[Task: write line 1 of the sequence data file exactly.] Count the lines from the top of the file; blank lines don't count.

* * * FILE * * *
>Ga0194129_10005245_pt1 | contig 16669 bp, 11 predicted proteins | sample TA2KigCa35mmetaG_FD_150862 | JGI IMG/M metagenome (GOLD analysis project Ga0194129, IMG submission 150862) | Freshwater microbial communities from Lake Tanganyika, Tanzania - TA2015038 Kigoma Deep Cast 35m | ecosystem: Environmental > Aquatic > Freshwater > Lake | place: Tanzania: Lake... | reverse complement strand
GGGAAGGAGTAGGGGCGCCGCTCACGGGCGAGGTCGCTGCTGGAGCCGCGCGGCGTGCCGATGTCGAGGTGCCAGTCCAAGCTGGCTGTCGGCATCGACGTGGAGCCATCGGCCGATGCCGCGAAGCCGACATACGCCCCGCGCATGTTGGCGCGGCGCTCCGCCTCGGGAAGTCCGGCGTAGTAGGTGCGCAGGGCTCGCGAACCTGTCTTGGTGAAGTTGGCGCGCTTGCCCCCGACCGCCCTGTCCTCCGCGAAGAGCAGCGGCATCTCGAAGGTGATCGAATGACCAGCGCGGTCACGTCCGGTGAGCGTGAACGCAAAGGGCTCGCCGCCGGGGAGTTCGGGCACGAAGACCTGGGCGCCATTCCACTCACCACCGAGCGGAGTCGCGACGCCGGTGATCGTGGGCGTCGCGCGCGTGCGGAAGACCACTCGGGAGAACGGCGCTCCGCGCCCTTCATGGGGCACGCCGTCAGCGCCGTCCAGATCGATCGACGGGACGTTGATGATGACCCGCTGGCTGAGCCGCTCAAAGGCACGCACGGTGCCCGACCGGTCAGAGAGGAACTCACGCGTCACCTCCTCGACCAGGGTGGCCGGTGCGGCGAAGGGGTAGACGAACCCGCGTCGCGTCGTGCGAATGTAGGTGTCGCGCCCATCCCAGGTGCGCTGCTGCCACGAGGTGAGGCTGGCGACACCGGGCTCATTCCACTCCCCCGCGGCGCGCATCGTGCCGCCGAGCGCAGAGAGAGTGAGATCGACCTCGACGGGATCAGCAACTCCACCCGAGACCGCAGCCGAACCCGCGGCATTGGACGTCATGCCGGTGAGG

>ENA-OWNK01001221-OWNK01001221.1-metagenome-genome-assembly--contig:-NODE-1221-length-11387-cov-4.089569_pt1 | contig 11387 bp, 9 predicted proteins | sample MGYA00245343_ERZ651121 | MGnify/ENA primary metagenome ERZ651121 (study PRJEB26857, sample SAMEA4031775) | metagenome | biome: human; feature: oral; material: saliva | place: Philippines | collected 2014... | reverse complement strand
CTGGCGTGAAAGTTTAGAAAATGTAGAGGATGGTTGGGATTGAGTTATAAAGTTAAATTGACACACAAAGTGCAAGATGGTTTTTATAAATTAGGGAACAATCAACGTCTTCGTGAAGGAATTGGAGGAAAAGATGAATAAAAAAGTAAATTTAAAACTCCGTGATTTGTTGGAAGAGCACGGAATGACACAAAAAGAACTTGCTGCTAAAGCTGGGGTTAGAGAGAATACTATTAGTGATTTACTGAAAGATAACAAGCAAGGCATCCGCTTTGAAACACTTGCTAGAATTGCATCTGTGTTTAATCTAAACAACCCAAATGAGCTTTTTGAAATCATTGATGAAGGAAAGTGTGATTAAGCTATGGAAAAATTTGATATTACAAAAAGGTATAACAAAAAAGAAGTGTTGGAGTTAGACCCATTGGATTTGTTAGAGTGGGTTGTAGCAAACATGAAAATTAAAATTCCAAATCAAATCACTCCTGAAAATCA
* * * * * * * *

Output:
>Ga0194129_10005245_pt1 | contig 16669 bp, 11 predicted proteins | sample TA2KigCa35mmetaG_FD_150862 | JGI IMG/M metagenome (GOLD analysis project Ga0194129, IMG submission 150862) | Freshwater microbial communities from Lake Tanganyika, Tanzania - TA2015038 Kigoma Deep Cast 35m | ecosystem: Environmental > Aquatic > Freshwater > Lake | place: Tanzania: Lake... | reverse complement strand